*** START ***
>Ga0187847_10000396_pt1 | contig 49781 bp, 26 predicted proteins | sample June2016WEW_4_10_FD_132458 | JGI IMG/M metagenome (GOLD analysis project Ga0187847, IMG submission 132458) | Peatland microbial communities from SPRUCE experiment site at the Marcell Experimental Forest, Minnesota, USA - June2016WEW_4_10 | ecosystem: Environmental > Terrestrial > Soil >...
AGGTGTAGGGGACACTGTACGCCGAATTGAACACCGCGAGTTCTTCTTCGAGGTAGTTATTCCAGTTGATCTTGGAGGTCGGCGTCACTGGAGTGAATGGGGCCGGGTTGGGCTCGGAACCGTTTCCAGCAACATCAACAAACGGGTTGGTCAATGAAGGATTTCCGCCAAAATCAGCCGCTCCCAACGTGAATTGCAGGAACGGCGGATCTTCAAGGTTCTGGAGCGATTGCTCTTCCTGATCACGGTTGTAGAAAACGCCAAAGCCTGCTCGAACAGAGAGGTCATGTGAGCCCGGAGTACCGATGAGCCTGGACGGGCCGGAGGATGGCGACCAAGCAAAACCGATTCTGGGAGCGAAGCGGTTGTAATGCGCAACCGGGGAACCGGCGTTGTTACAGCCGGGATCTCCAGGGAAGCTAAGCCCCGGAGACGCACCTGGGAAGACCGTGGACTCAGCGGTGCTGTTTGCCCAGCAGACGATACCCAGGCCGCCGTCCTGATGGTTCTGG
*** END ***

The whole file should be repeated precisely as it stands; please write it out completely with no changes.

>Ga0187847_10000396_pt1 | contig 49781 bp, 26 predicted proteins | sample June2016WEW_4_10_FD_132458 | JGI IMG/M metagenome (GOLD analysis project Ga0187847, IMG submission 132458) | Peatland microbial communities from SPRUCE experiment site at the Marcell Experimental Forest, Minnesota, USA - June2016WEW_4_10 | ecosystem: Environmental > Terrestrial > Soil >...
AGGTGTAGGGGACACTGTACGCCGAATTGAACACCGCGAGTTCTTCTTCGAGGTAGTTATTCCAGTTGATCTTGGAGGTCGGCGTCACTGGAGTGAATGGGGCCGGGTTGGGCTCGGAACCGTTTCCAGCAACATCAACAAACGGGTTGGTCAATGAAGGATTTCCGCCAAAATCAGCCGCTCCCAACGTGAATTGCAGGAACGGCGGATCTTCAAGGTTCTGGAGCGATTGCTCTTCCTGATCACGGTTGTAGAAAACGCCAAAGCCTGCTCGAACAGAGAGGTCATGTGAGCCCGGAGTACCGATGAGCCTGGACGGGCCGGAGGATGGCGACCAAGCAAAACCGATTCTGGGAGCGAAGCGGTTGTAATGCGCAACCGGGGAACCGGCGTTGTTACAGCCGGGATCTCCAGGGAAGCTAAGCCCCGGAGACGCACCTGGGAAGACCGTGGACTCAGCGGTGCTGTTTGCCCAGCAGACGATACCCAGGCCGCCGTCCTGATGGTTCTGG